Until recently I have used Firefox and I liked it. I no longer use anything but BRAVE. I have an android but never use Google, if I can avoid it. One cannot remove Chrome from my phone so I guess it really isn’t MY phone after all.
I will never signon under/through any of the tech titans. I setup my own accounts, or I don’t sign up at all. I use LastPass to manage my passwords and use it exclusively for all my UID/Password logons. I am pleased with my setup but I have no delusions about my ‘Privacy’. I belong to no social media sites. My achilles heal is Email. I have as yet not studied my options with regards to private email options.
I use cryptomator to create, on my units, a secure vault (full of my select files which are encrypted) and then will store the vault in the Cloud. I use the cloud for cell phone backup and secure storage of these vaults.
Now that I am getting used to these approaches, I feel more comfortable with my digital traffic. I am doing these things to learn as much as for security or privacy.
I believe the tech companies promise you security and you only have to trust them to keep your interactions private. They don’t!

It depends on how it is used and from where.

It may be completely fine to have a SOCKS proxy from a routed VLAN to vpn to a different VLAN that is direct.

It also can make sense where something else is used to provide encryption, eg v2ray.

There will be situations where you want to use Known, Unknown and Anonymous identities.

  • For example there is no reason to use a VPN to a service or site that already knows who you are because you logged in with a username and password and a credit card number or address are on file.
  • A VPN may make sense to prevent correlation of your IP address appearing in server logs, or for P2P related activities
  • Tor Browser makes sense where you might encounter more targeted approaches like fingerprinting in order to correlate usage.

That’s not a logical valid conclusion, since there is no way for you to know whether others share the same fingerprint ID, which would mean that you can’t be uniquely tracked by fingerprinting alone.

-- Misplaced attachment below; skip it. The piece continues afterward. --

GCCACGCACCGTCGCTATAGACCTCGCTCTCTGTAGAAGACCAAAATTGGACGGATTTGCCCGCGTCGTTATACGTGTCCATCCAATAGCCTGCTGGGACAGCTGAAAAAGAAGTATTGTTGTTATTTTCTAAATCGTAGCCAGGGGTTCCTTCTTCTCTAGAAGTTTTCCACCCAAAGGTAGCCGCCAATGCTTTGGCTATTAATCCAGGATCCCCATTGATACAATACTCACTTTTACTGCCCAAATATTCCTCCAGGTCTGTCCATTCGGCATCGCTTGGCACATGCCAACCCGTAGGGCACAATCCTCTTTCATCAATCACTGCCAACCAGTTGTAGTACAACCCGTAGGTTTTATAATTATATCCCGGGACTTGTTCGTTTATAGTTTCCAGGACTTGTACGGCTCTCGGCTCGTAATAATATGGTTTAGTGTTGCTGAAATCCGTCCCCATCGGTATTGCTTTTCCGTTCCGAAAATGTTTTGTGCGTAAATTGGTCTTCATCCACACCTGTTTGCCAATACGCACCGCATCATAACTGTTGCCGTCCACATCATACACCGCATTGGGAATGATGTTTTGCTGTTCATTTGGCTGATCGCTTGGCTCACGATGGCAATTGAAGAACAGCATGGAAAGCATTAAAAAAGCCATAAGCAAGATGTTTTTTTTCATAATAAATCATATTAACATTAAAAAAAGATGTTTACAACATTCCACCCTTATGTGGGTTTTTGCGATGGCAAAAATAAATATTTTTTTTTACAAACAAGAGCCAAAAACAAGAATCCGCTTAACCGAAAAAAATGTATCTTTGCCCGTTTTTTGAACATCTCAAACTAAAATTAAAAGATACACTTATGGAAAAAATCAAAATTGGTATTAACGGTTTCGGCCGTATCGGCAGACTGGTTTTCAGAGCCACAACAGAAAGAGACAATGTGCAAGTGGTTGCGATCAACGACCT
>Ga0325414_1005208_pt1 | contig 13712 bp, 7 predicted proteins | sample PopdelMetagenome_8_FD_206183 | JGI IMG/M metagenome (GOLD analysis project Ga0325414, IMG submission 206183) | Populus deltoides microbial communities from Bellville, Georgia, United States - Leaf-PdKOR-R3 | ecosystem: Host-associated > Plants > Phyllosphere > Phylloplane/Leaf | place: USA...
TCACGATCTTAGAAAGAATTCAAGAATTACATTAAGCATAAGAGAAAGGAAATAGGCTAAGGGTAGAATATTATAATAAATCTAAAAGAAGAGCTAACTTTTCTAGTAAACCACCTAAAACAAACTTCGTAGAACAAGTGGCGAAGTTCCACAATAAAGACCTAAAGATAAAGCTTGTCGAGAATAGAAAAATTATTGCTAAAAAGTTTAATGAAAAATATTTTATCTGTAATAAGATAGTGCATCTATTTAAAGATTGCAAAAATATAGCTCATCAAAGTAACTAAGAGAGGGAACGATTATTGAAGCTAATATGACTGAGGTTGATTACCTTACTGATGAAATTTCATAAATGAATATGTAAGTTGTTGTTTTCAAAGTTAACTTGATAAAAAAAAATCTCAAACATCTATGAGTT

Ungoogled chromium had some security issues in that past. Not sure whether they still exist, but it didn’t shed a good light on the project. The privacy features are not as comprehensive as for example on Brave.

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We don’t recommend ungoogle chromium for a number of reasons including the disablement of CRLSets (which means a rogue CA might not be banned as quickly as it should be) or the fact binaries are produced by third party.

IMPORTANT: These binaries are provided by anyone who are willing to build and submit them. Because these binaries are not necessarily reproducible, authenticity cannot be guaranteed. For your consideration, each download page lists the GitHub user that submitted those binaries.

This is very serious for something which deals with sensitive data like banking, or whatever site you visit.

No point in claiming something is open source if you’re using untrusted binaries from who knows where submitted by who knows whom. You might as well be using closed sourced software from an .onion website.

Ungoogled chromium is an example where the degoogling movement is a cure worse than the disease. The other thing also being, it really doesn’t have any of the features Brave does in regard to shields, script blocking, or anti fingerprinting anyway.

TLDR untrustworthy browser from unknown places without any real privacy features.